Saturday, 4 August 2012

Lasater Ranch 3/8/12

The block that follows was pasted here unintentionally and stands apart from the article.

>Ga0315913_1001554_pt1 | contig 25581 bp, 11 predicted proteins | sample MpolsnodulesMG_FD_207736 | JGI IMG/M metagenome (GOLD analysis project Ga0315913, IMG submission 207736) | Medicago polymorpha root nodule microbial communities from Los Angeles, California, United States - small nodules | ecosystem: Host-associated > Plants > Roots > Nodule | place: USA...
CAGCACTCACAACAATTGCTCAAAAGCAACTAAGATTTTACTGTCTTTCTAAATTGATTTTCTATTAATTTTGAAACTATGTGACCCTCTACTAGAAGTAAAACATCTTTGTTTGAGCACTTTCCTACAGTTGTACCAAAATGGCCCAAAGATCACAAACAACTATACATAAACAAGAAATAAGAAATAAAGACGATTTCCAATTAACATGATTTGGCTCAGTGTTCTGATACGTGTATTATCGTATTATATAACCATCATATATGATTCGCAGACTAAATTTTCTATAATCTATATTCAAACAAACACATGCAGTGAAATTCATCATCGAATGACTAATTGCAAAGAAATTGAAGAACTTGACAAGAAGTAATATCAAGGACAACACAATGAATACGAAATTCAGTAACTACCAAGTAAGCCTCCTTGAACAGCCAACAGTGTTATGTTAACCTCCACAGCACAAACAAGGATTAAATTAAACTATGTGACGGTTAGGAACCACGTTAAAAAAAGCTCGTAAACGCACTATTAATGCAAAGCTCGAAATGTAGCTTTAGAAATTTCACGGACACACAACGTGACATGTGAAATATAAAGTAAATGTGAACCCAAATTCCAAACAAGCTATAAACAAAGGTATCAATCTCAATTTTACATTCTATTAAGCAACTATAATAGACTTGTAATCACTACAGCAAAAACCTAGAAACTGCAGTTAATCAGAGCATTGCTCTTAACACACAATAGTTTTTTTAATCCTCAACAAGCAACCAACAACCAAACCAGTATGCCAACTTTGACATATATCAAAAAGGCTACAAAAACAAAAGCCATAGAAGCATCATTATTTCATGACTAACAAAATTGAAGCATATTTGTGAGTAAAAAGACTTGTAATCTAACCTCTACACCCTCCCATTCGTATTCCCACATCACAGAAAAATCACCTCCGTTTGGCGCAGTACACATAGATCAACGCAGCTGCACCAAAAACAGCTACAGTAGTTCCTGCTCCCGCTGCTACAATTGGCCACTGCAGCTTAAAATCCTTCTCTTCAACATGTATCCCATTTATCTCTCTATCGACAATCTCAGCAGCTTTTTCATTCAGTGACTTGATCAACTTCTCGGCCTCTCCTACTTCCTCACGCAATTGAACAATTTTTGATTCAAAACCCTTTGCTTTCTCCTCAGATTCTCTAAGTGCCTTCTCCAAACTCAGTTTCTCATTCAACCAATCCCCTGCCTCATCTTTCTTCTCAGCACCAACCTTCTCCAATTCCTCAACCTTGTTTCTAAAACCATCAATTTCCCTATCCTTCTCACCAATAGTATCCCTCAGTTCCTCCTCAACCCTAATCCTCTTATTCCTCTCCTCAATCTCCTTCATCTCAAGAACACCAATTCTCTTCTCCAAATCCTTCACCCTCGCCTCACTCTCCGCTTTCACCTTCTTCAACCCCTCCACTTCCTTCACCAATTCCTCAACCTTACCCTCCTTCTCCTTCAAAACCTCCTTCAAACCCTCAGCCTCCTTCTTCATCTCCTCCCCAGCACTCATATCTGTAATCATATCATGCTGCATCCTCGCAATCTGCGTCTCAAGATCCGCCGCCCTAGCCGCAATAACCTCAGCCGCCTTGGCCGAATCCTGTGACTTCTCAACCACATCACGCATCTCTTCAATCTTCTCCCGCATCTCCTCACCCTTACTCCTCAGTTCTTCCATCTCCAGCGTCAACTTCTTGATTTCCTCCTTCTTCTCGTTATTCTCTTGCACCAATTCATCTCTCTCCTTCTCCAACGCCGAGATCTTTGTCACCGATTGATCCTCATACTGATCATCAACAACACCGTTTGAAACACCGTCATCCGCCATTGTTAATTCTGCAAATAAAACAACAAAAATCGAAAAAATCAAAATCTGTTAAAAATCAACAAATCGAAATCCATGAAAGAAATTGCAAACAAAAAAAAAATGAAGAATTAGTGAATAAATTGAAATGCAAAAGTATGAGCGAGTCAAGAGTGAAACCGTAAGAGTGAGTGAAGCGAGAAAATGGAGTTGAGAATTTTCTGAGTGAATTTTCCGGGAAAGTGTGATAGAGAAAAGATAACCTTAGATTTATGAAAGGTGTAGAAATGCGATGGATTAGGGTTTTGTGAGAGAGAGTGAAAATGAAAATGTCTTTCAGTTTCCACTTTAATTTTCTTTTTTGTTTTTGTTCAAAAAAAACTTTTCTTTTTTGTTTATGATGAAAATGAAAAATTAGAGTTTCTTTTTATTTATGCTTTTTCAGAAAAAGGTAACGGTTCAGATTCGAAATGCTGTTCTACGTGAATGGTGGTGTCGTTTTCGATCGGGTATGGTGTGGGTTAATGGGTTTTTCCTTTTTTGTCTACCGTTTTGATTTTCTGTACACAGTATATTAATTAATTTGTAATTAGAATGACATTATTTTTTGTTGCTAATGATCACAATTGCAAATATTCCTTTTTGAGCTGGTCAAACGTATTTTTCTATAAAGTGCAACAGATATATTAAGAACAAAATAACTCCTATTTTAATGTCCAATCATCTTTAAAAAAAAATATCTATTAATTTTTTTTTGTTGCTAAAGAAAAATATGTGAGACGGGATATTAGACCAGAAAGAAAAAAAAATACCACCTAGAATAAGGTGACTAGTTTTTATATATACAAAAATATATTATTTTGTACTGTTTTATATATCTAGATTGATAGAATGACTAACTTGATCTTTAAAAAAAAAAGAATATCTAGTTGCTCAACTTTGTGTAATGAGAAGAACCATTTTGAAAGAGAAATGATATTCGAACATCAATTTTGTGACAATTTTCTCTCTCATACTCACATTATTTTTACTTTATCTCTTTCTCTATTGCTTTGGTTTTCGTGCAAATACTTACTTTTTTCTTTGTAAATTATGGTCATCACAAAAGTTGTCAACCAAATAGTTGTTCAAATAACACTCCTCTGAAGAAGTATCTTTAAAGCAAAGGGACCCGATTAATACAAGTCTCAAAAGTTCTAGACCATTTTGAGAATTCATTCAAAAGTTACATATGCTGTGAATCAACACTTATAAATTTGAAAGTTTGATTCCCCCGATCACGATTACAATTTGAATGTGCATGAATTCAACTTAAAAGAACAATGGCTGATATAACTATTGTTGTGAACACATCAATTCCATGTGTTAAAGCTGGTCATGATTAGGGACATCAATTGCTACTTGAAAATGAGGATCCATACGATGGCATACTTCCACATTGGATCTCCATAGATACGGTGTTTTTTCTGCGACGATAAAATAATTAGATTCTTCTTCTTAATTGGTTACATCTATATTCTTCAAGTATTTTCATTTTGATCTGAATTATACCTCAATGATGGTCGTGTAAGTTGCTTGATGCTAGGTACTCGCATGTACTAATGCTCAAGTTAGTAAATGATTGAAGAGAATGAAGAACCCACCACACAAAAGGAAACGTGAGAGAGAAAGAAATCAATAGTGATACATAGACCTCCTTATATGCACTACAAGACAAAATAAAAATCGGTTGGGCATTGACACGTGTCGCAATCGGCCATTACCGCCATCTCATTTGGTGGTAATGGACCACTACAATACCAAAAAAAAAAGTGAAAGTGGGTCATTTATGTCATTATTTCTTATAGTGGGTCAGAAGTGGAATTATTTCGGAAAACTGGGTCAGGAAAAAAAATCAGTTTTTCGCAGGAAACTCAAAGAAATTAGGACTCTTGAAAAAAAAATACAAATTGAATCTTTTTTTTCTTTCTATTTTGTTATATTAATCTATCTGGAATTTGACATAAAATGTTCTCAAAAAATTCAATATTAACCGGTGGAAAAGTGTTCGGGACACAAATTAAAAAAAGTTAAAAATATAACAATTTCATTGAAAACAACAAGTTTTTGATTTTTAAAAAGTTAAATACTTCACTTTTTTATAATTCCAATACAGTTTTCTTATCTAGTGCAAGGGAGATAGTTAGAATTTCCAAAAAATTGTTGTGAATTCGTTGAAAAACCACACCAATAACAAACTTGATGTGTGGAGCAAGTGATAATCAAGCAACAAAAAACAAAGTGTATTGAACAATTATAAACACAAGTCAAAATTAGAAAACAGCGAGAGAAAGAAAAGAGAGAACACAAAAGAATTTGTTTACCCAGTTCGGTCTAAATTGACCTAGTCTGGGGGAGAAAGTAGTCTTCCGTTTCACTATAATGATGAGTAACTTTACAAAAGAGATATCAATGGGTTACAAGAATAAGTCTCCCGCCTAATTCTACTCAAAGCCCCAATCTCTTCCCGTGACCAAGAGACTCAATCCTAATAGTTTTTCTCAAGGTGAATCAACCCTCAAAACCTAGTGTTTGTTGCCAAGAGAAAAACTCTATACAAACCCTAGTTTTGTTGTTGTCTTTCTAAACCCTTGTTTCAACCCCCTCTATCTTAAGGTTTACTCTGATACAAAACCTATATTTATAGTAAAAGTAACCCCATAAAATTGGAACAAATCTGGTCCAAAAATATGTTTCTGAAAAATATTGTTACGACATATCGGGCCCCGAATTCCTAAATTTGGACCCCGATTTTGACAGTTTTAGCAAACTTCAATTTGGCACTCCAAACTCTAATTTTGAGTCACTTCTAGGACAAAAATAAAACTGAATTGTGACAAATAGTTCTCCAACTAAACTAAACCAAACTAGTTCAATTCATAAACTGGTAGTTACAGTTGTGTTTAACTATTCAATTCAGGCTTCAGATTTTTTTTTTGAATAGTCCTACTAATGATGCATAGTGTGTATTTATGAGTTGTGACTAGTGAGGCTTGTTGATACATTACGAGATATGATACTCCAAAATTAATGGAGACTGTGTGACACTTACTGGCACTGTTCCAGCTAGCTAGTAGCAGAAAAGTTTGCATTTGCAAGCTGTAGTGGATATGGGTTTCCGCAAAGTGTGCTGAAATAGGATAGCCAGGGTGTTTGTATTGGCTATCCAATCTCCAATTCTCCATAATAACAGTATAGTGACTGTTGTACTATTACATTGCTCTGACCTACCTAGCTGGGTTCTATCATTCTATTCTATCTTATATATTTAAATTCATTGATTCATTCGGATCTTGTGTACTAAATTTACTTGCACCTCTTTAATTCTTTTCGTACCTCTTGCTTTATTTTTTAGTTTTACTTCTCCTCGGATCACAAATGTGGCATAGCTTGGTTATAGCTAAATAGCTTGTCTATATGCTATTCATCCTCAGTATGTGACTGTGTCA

Today Leah and I visited Lasater Ranch which is situated approximately 80 miles from Denver which is operated and owned by Dale and Alex Lasater and family. The Lasater are the founders of the breed called Beefmaster which is a three way composite cross of Brahman, Hereford and Shorthorn. The development of the Beefmaster herd commenced in the early 1930s by Tom Lasater (Dale's father). Some of the concepts he used to create the breed go back to the early 1900s. In those years some of the breeding and management policies behind the development of today's beef masters were began by Edward C Lasater (Tom's father). The Lasater Ranch sells Beefmaster semen and embryos worldwide to Australia, South Africa and Mexico. All of their herd are pasture based only, they are just provided with a mineral supplement. Some of their practices are 45 day breeding season, starting as yearlings; wean a good calf every year; unassisted calving; not killing of feral animals; no use of any insecticides for more than 40 years; limited use of vaccinations (7in1); annual feet and udder evaluation; home-raised herd sires grown out on grass and selected for their superior growth traits; cattle with poor dispositions are culled; every cow has to have a calf every year otherwise culled as well. Cows are not culled for age, they are only culled by fertility. The wean their calves between nine to ten months of age. The Lasater herd has been a closed herd for 40 years. The Lasater own and lease a total of 35000 acres which is very hot and dry climate with an annual rainfall of 12 inches (a combination of rain and snow). The temperament and condition of their cattle was outstanding even though the cattle are under harsh conditions. They look as if they have been living in a feedlot. They have unique herd sire bull selection based upon weaning weight, post weaning gain and yearling weight. The test consist of 100 days between actual weaning weight and actual yearling weight. This type of development demonstrates a bull's ability to efficiently convert native forage into pounds of beef. The Lasater Ranch a practises Alan Savory's method of cell grazing and it is evident in the cattle and pastures that they are both thriving. Alan Savory is a great mentor in holistic management. I personal thank-you to Dale and Alex Lasater for sharing your knowledge and time with his, it was a very memorable day. The Lasater beef master herd and family's practices would suit Australia's conditions. The Lasater Ranch website is www.LasaterRanch.com